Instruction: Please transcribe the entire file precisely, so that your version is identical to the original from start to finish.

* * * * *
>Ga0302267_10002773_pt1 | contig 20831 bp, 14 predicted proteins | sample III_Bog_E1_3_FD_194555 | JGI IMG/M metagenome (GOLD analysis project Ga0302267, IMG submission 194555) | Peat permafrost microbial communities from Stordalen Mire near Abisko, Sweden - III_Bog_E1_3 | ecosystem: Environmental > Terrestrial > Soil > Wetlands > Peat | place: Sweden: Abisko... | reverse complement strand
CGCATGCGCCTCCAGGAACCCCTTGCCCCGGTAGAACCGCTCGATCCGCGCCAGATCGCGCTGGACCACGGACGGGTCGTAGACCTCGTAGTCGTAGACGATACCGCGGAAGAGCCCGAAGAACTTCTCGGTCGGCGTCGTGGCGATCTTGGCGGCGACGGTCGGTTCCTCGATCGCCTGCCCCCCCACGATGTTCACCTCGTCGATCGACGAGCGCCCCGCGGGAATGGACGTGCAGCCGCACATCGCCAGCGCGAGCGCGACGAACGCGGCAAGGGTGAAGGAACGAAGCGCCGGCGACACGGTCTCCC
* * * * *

>Ga0302267_10002773_pt1 | contig 20831 bp, 14 predicted proteins | sample III_Bog_E1_3_FD_194555 | JGI IMG/M metagenome (GOLD analysis project Ga0302267, IMG submission 194555) | Peat permafrost microbial communities from Stordalen Mire near Abisko, Sweden - III_Bog_E1_3 | ecosystem: Environmental > Terrestrial > Soil > Wetlands > Peat | place: Sweden: Abisko... | reverse complement strand
CGCATGCGCCTCCAGGAACCCCTTGCCCCGGTAGAACCGCTCGATCCGCGCCAGATCGCGCTGGACCACGGACGGGTCGTAGACCTCGTAGTCGTAGACGATACCGCGGAAGAGCCCGAAGAACTTCTCGGTCGGCGTCGTGGCGATCTTGGCGGCGACGGTCGGTTCCTCGATCGCCTGCCCCCCCACGATGTTCACCTCGTCGATCGACGAGCGCCCCGCGGGAATGGACGTGCAGCCGCACATCGCCAGCGCGAGCGCGACGAACGCGGCAAGGGTGAAGGAACGAAGCGCCGGCGACACGGTCTCCC